It’s no secret that some marketers deliberately target women: Unilever allocate approximately 70% of their Facebook ads budget to campaigns targeting female-only audiences (source: Pathmatics) and Nike frequently make headlines for the broadcast of award-winning ads aimed at encouraging women to participate in various sports (source: The Drum).
But it's not just global fashion or makeup brands that focus on female audiences. Research shows that even local, Scottish, brands in traditionally masculine industries are starting to target women – with AdExchanger reporting that The Glenlivet spent a whopping 52% of its marketing budget on campaigns designed to engage female consumers in 2019. (Source: AdExchanger)
Surprised? We were too, but the team over at The Glenlivet aren't alone. Diving into budget reports, meeting minutes and marketing strategies reveals that a significant number of small and house-name brands are shifting towards a model that prioritises female audiences.
We’re not talking about obvious brands like Boohoo, Mac or L'Oréal either: Lynx body spray targets women (source: Pathmatics), presumably because their eponymous deodorants are often bought as gifts for partners, friends or family members.
Porche also spend a surprising amount of money targeting women; enlisting tennis star Maria Sharapova to help them break into new markets and reach beyond their typical, male-dominated audiance (source: Sports Illustrated).
And then there's the Royal Bank Of Canada, who spend approximately 95% of their advertising budget targeting females in Canada and the US (source: Media Radar) with ads like the one below, which mixes influencer-style native advertising with messaging designed to really ham up the brand's ability to be a force for positive change.
The question is, why do marketers target women – and is it a sensible strategy? If you’re a marketing manager, a CMO or a CTO working for a B2B or B2C brand, you probably feel some pressure to jump on the bandwagon, and start pointing a significant percentage of your advertising budget at female audiences.
If Porche, Unilever and The Royal Bank of Canada are at it, there must be a good reason.
But it’s important to look before you leap. Ask yourself why big brands are focusing on women, and take the time to understand whether it’s a good fit for your business.
Why Target Women?
In simple terms, it’s because marketers think women are making most buying decisions. Research cited by Forbes suggests that women drive 70-80% of consumer purchasing decisions (source: Forbes), and more detailed research by Girl Power Marketing shows that this influence isn’t limited to the clichéd trifecta of household goods, cosmetics and clothes that modern media has taught us to associate with female shopping behaviour. (Source: Girlpower Marketing).In fact, marketing research shows that women are involved in buying decisions for:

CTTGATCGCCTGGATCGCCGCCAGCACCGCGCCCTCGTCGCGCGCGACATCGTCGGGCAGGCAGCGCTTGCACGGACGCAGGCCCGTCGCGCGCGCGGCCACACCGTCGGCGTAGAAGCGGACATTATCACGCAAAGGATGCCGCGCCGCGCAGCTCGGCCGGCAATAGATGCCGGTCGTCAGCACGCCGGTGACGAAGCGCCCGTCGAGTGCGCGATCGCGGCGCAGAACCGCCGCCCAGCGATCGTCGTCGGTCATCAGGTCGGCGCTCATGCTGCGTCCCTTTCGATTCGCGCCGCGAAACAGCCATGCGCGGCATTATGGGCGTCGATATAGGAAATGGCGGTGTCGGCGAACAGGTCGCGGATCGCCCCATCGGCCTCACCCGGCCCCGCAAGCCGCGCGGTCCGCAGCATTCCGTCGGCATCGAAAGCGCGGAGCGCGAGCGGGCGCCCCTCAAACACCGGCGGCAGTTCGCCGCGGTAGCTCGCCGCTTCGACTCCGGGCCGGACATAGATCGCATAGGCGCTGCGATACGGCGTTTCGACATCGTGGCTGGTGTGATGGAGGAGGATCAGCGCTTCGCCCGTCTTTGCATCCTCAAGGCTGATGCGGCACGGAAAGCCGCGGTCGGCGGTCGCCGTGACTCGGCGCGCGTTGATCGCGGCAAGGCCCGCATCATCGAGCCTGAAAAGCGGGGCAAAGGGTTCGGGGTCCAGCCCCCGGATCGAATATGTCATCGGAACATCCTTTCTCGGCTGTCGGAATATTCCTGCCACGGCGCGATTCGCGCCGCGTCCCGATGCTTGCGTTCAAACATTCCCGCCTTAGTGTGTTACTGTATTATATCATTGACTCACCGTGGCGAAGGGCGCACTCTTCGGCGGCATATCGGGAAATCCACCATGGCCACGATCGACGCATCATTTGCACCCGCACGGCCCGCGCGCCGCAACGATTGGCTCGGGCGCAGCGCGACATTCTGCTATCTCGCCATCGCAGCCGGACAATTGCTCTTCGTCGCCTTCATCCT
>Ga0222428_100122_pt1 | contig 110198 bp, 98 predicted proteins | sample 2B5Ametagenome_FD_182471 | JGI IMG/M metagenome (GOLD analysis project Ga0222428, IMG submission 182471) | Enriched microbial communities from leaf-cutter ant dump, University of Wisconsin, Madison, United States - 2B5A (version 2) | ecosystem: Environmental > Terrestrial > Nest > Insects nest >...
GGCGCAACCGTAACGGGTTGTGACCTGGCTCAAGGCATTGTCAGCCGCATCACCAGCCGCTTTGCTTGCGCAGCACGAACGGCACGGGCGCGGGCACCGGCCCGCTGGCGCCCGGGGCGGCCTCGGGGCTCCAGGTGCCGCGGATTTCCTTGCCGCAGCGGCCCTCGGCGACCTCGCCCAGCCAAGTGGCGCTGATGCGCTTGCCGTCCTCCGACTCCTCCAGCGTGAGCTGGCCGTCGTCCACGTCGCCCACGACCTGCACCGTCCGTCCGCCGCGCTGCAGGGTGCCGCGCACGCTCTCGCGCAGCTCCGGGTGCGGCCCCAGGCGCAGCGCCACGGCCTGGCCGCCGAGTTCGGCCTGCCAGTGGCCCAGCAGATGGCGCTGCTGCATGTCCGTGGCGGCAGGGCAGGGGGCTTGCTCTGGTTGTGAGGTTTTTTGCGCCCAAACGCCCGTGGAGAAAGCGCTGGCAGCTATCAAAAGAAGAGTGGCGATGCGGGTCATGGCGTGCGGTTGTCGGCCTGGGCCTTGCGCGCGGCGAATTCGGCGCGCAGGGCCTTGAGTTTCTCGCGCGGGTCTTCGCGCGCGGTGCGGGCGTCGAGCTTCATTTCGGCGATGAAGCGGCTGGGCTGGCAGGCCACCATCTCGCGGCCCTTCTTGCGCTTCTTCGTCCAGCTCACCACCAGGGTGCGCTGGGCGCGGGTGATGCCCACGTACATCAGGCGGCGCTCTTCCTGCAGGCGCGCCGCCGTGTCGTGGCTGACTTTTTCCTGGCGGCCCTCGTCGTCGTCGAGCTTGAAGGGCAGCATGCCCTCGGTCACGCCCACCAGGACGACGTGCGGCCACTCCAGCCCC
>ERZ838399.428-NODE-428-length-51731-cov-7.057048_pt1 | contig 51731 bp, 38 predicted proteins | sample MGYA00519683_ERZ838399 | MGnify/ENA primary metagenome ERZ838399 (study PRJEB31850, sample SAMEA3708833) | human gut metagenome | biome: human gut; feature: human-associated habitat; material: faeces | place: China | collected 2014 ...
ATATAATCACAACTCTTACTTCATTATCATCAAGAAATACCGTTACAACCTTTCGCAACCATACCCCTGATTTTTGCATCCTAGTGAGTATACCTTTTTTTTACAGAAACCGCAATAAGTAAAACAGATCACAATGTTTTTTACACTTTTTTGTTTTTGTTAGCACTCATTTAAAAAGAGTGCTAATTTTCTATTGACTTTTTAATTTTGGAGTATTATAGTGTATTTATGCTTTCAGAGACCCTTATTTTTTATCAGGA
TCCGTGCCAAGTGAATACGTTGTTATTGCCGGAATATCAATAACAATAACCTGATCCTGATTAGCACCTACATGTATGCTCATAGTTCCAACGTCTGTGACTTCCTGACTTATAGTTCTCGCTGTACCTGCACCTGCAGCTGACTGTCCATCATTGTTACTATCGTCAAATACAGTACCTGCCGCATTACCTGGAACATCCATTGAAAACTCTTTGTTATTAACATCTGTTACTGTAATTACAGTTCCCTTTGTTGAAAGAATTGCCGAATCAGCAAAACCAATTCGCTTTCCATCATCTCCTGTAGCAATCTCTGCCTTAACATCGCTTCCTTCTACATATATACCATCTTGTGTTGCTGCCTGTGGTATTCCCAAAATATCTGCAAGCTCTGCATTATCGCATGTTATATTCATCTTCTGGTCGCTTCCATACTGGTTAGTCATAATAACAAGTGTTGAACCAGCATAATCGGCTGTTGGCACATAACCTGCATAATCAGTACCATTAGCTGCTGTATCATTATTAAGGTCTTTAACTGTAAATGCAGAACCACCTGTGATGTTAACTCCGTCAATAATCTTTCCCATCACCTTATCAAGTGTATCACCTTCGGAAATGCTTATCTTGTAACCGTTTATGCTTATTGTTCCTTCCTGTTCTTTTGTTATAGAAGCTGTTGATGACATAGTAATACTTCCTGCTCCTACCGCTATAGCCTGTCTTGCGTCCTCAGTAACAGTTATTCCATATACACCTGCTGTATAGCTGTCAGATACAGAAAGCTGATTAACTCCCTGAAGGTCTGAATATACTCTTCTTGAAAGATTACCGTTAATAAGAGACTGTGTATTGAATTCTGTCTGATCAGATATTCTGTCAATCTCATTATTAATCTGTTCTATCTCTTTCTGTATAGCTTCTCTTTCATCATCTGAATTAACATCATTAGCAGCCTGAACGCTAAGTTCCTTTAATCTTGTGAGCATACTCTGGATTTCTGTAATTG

- 91% of new homes
- 66% of PCs and consumer electronics
- 92% of vacations
- 65% of new cars
And if that wasn’t enough, studies show that women control approximately 80% of all additional spending – including the money spent on grocery shopping, buying luxuries and weighing in on the purchase of big-ticket items like smartphones, house insurance, business software subscriptions or new furniture.
In total, experts think that women control over $31.8 trillion of worldwide spending. (Source: Catalyst). And when you look at statistics like that, it's easy to see how a lot of marketers fall into the trap of assuming that they'll meet success if they start targeting women.
Indeed, looking at these stats in isolate; devoid of important context about the type of women involved in these decisions; their motivations, interests and pain points, it seems almost stupid to ignore the opportunity. But that doesn’t mean that you should race off and start pointing your ads at female-only audiences. Not just yet anyway.
While there is some truth to the idea that women are household managers and the key decision makers in many business organisations, there's also an equally strong body of research to show that they are much more discerning than their male counterparts when it comes to engaging with digital marketing material.